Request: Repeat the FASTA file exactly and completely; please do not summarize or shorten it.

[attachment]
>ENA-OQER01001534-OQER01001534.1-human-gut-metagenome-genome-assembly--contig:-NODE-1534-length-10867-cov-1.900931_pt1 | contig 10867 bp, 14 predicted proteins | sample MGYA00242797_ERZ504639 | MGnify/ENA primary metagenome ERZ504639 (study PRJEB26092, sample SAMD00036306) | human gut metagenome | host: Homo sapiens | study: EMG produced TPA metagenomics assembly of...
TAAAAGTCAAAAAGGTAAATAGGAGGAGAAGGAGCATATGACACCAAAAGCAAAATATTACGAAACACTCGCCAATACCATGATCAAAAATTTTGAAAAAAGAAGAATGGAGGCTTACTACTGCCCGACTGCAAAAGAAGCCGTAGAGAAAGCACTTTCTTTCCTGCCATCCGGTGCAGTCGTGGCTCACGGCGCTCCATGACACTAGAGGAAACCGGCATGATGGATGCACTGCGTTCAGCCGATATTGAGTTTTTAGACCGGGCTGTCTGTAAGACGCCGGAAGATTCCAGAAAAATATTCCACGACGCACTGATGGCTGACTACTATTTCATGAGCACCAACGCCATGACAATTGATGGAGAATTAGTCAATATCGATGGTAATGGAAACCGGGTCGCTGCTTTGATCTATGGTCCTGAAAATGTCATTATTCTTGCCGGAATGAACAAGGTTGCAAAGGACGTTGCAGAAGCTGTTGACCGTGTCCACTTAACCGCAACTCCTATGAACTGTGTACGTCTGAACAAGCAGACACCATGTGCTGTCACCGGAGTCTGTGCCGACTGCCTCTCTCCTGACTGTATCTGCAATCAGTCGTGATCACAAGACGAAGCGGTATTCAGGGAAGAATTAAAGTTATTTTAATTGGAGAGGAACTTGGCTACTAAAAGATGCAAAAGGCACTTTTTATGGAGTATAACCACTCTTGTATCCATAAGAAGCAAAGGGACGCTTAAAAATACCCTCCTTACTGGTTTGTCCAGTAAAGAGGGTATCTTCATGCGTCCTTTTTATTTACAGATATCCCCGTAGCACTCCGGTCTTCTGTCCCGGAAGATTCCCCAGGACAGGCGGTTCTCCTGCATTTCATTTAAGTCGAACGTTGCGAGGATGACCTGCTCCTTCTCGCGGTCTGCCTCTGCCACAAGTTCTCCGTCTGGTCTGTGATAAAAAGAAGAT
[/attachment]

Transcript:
>ENA-OQER01001534-OQER01001534.1-human-gut-metagenome-genome-assembly--contig:-NODE-1534-length-10867-cov-1.900931_pt1 | contig 10867 bp, 14 predicted proteins | sample MGYA00242797_ERZ504639 | MGnify/ENA primary metagenome ERZ504639 (study PRJEB26092, sample SAMD00036306) | human gut metagenome | host: Homo sapiens | study: EMG produced TPA metagenomics assembly of...
TAAAAGTCAAAAAGGTAAATAGGAGGAGAAGGAGCATATGACACCAAAAGCAAAATATTACGAAACACTCGCCAATACCATGATCAAAAATTTTGAAAAAAGAAGAATGGAGGCTTACTACTGCCCGACTGCAAAAGAAGCCGTAGAGAAAGCACTTTCTTTCCTGCCATCCGGTGCAGTCGTGGCTCACGGCGCTCCATGACACTAGAGGAAACCGGCATGATGGATGCACTGCGTTCAGCCGATATTGAGTTTTTAGACCGGGCTGTCTGTAAGACGCCGGAAGATTCCAGAAAAATATTCCACGACGCACTGATGGCTGACTACTATTTCATGAGCACCAACGCCATGACAATTGATGGAGAATTAGTCAATATCGATGGTAATGGAAACCGGGTCGCTGCTTTGATCTATGGTCCTGAAAATGTCATTATTCTTGCCGGAATGAACAAGGTTGCAAAGGACGTTGCAGAAGCTGTTGACCGTGTCCACTTAACCGCAACTCCTATGAACTGTGTACGTCTGAACAAGCAGACACCATGTGCTGTCACCGGAGTCTGTGCCGACTGCCTCTCTCCTGACTGTATCTGCAATCAGTCGTGATCACAAGACGAAGCGGTATTCAGGGAAGAATTAAAGTTATTTTAATTGGAGAGGAACTTGGCTACTAAAAGATGCAAAAGGCACTTTTTATGGAGTATAACCACTCTTGTATCCATAAGAAGCAAAGGGACGCTTAAAAATACCCTCCTTACTGGTTTGTCCAGTAAAGAGGGTATCTTCATGCGTCCTTTTTATTTACAGATATCCCCGTAGCACTCCGGTCTTCTGTCCCGGAAGATTCCCCAGGACAGGCGGTTCTCCTGCATTTCATTTAAGTCGAACGTTGCGAGGATGACCTGCTCCTTCTCGCGGTCTGCCTCTGCCACAAGTTCTCCGTCTGGTCTGTGATAAAAAGAAGAT